Embattled New York Democratic Rep. Charles Rangel delivered a bold and at times emotional impromptu speech from the House floor this afternoon, imploring his fellow lawmakers to expedite a hearing on alleged ethics violations and give him a chance to clear his name.
"I'm 80 years old, hey, I don't want to die before the hearing," said Rangel, expressing frustration at the course of his two-year ethics inquiry. "People I represent are entitled to know who their congressman is.
Rangel, who was formerly chairman of the powerful Ways and Means Committee, stands accused of 13 counts of violating House rules. An adjudicatory committee of an equal number of Republicans and Democrats could hear Rangel's case beginning in September.
"All my life has been from the beginning public service. That's all I have ever done," he said. "If it is the judgment of people here for whatever reason that I resign, then have the ethics committee expedite this. Don't leave me swinging in the wind until November."
The remarks, which lasted for 37 minutes, were the first time Rangel had directly and so explicitly addressed the charges against him or the pending trial before his colleagues.
After the remarks House Speaker Nancy Pelosi made clear she would have preferred that Rangel's case play out off the House floor. "As I have repeatedly stated, the independent, bipartisan Ethics Committee is the proper arena for ethics matters to be discussed," she said in a statement. "The process is moving forward in a way that will ensure that the highest ethical standards are upheld in the House of Representatives."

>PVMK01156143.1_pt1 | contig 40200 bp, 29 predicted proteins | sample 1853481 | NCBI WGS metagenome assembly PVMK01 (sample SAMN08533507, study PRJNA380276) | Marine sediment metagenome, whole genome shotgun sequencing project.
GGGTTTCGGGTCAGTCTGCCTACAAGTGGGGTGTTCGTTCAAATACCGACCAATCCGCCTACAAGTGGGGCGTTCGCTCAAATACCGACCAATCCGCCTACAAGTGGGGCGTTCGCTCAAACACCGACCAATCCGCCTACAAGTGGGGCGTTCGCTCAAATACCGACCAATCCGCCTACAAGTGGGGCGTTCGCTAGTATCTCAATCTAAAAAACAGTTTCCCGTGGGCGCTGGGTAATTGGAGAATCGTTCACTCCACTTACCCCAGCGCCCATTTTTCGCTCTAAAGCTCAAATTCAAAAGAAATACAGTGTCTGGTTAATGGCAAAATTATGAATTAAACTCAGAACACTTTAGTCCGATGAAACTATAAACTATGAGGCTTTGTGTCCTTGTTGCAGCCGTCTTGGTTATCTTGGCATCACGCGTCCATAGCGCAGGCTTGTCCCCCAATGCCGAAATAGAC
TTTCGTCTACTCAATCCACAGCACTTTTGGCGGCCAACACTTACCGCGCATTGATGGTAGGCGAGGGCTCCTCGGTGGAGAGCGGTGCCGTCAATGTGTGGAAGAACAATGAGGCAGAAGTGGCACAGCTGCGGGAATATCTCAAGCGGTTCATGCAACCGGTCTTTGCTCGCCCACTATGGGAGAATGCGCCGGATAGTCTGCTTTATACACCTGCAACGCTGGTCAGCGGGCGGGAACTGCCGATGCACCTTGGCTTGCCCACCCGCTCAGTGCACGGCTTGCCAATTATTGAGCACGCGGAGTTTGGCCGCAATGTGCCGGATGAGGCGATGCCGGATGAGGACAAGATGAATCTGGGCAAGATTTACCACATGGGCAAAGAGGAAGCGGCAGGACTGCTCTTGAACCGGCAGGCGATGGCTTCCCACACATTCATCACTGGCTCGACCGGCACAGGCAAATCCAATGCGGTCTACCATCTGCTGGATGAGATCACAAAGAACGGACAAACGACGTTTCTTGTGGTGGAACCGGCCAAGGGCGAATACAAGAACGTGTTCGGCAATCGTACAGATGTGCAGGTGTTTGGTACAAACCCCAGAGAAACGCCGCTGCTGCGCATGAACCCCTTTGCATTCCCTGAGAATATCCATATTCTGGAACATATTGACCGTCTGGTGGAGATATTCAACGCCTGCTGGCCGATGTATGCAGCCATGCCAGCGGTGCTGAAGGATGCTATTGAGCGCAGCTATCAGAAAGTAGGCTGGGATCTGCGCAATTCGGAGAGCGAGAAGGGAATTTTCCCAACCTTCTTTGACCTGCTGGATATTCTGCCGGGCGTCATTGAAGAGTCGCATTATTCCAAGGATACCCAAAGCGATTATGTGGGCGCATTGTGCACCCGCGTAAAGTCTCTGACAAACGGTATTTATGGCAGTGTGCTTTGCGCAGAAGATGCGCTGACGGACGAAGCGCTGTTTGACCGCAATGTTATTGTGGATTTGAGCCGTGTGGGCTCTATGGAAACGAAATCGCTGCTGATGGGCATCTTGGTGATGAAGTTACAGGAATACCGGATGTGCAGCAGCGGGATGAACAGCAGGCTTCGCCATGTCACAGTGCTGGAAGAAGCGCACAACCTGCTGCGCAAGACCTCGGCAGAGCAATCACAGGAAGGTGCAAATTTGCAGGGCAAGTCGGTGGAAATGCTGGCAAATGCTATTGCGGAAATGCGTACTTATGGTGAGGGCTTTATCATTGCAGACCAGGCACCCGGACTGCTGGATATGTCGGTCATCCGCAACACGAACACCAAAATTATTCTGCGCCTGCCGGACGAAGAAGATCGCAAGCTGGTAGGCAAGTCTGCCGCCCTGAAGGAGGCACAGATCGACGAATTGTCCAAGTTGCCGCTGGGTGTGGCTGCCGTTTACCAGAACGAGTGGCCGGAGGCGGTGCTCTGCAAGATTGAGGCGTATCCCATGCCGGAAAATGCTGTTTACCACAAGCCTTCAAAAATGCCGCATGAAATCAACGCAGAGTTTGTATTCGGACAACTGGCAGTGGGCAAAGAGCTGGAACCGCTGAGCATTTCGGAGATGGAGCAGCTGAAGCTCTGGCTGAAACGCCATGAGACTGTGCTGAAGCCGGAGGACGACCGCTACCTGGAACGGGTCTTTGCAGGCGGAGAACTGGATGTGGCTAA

But Rangel today took direct aim at at that process and the suggestion by some House lawmakers that he retire or resign from office.
"Even some people said that the president had suggested that his life might be made easier if there was no Charlie Rangel so-called scandal," he said, referring to President Obama's comments to CBS last week that Rangel seek to end his career with dignity.
"But I interpreted it another way. I think when the president said that he wanted me to end my career in dignity, he didn't put a time limit on it, and I would think that his concern would be that if any member of the House of Representatives has been accused of serious crimes or allegations ... the member has an opportunity to tell his constituents, his family and his friends what he didn't believe."
If the charges are upheld, Rangel could face a humiliating report on his actions, a public reprimand or censure by the House, or expulsion, which is considered unlikely.
Rangel also specifically addressed some of the accusations against him, including his alleged use of franking privileges and official stationery for fundraising efforts.
"There has to be a penalty for grabbing the wrong stationery and not doing the right thing," he said. "It may be wrong, it may be stupid, but it's not corrupt."
He also addressed his alleged failure to disclose more than half a million dollars of financial assets on tax forms.